As some of you may know I have been involved in the restoration of YEC 1382, soon to be named ‘Unittie’. This project has been ongoing since 2014 and is now approaching the end.
Rolling back To The Beginning
Back in mid 2014 a good friend of mine told me that he’d been given the offer of taking on the restoration of Yorkshire Engine Co.( YEC) 0-6-0DE (Diesel Electric) more commonly known as a ‘Half Janus‘ due to it looking like half the YEC’s Janus Locomotive.
The reason I was told this is because it was not a project he could complete alone. I can only assume that I was the one to be asked because i’ve somehow thought to be trusted to do so and also due to the prior knowledge of working on other Half Janus’ at the AFRPS.
Before agreeing to the deal we arranged a visit to go down and see the locomotive. It was currently resident at Rocks By Rail, in Cottesmore.
From this day we agreed with the current owner to become custodians of YEC 1382.
It took a few weeks to get the agreements written up and signed but as soon as this was done we were back down for the first official working day.
Moving Home Ready To Start The Restoration
Before the move took place there were a few preparation tasks that needed to be done first. Removing loose items and things that would get easily damaged in transport.
We also needed to perform a full condition report on the loco as a to fulfil an acceptance requirement for its new home.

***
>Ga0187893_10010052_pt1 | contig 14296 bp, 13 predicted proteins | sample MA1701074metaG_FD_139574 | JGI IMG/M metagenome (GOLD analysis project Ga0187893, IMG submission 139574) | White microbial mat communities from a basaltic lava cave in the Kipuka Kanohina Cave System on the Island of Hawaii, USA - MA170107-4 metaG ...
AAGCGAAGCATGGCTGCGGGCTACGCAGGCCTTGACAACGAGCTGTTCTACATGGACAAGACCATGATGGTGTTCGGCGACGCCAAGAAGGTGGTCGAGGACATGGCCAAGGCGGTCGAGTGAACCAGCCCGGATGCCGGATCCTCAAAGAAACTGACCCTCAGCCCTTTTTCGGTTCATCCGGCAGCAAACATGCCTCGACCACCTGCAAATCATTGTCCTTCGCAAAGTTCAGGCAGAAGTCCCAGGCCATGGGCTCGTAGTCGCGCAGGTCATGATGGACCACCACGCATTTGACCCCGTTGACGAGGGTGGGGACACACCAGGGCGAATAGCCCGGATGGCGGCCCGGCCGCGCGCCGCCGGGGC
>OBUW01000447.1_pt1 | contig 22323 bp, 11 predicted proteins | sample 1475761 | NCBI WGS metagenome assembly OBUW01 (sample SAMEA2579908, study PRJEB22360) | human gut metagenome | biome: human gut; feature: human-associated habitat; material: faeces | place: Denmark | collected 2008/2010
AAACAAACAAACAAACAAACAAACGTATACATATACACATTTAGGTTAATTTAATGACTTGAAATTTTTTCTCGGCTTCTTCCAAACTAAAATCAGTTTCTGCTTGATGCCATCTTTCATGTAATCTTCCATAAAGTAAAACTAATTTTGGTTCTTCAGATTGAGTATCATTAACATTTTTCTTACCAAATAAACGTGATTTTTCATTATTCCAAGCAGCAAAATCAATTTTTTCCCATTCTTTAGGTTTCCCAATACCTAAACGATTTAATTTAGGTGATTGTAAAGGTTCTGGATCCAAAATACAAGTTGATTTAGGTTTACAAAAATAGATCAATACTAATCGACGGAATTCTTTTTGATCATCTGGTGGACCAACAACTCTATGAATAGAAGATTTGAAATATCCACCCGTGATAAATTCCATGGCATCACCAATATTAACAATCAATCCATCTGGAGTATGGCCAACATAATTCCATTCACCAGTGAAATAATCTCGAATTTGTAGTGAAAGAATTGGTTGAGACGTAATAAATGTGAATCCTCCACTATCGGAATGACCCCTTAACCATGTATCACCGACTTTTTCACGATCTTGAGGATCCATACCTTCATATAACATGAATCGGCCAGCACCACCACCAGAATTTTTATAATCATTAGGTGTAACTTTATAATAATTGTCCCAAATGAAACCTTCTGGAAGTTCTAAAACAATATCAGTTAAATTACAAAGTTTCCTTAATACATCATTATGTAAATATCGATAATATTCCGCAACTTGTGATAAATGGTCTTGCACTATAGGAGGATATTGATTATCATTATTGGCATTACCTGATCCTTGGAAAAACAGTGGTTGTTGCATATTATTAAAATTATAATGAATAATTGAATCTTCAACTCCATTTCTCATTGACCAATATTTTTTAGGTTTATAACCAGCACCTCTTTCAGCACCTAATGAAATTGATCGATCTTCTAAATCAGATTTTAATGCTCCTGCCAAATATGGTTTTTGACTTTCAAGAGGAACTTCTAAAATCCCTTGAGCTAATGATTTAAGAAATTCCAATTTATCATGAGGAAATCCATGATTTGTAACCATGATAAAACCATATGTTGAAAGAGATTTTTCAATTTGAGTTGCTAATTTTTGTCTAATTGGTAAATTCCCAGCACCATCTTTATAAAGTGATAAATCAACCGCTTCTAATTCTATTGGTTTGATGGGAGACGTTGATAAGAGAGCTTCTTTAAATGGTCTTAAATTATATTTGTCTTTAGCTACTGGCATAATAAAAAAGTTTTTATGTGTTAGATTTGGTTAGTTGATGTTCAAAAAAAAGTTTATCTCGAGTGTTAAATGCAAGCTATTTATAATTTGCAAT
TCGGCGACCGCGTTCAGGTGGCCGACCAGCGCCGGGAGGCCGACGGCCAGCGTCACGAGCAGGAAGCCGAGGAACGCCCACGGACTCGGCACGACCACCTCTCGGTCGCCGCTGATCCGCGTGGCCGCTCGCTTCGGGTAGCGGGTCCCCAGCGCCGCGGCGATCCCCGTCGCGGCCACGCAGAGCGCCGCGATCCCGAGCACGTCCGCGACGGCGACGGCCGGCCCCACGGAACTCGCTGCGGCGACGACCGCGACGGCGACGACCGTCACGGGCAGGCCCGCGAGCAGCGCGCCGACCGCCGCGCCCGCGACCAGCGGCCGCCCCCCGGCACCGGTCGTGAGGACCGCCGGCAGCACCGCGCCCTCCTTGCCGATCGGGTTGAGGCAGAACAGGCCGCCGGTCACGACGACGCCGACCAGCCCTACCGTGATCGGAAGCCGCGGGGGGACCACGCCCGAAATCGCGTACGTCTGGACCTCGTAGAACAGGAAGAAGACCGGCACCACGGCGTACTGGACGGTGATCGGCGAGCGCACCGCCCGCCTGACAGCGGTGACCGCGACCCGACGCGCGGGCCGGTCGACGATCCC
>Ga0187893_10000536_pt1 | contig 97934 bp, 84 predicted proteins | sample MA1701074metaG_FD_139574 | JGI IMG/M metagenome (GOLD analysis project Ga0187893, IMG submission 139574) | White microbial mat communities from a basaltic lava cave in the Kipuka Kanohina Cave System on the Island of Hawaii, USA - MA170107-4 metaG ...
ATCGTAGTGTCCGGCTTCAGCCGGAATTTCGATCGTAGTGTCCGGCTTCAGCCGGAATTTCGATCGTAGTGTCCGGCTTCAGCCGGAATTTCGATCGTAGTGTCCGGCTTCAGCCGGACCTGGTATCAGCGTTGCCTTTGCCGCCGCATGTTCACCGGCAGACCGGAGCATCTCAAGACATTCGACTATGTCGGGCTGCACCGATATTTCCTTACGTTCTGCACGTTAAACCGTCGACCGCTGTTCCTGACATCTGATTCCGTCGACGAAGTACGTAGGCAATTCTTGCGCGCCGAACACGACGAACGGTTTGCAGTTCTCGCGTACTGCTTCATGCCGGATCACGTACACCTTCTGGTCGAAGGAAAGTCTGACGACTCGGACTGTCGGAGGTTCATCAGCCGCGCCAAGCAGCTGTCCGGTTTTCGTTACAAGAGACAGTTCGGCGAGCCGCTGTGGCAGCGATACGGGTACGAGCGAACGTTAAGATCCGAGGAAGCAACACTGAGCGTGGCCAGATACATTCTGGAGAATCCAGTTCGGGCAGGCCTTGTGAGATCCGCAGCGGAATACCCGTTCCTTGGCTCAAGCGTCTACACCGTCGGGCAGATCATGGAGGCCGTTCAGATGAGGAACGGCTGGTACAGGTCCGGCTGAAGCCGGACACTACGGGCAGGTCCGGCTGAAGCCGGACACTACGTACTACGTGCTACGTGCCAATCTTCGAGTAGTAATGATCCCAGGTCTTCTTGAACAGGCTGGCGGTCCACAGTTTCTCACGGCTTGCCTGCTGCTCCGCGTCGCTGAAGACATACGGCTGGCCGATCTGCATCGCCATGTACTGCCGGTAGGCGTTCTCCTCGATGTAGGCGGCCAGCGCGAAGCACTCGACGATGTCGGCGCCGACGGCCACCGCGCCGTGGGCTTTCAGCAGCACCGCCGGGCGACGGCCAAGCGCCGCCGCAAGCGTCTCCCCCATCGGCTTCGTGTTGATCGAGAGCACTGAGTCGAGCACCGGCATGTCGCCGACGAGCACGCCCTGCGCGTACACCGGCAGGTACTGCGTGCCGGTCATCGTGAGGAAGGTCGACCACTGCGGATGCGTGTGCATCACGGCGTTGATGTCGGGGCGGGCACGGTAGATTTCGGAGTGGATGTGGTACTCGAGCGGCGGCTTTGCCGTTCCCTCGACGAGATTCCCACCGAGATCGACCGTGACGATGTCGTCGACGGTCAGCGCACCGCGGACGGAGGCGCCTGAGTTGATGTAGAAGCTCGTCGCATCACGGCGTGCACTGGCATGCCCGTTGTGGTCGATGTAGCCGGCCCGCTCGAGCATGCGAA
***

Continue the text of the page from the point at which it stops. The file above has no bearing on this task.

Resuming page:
This was done in November of 2014:
Once everything was all in place and it move approved. Transport was booked for May 2015.
Below is some photos taken during the move.
The First Day
Another condition of the locos arrival was that within a rather short amount of time It needed to run ‘a trip’ around the Scunthorpe Steelworks site.
Within a few days were were back down doing our First Restoration day. the first task was to assess the condition of the Engine, generator, Traction Motor and Control Electrics.
A friend we have dragged into helping with the paintwork started taking tracing of the logos and writing on the loco.
During this time I had started testing and checking out the Loco electrics. One problem that was found was that none of the battery terminal cables had been labelled correctly and it was difficult to trace the cables due to them being all bundled up. The only information we could go on was a scratched on drawing on the underside of the battery box lid and a wiring diagram for a Janus and on neither of these did the identifying numbers match up.
Our first best guess unfortunately did not go well and damaged one of the ‘Start / Run’ switch contacts.
This was replaced with one of the spares that come with the loco, cables swapped around and we tried again. This time all went well and we could begin testing the control circuits.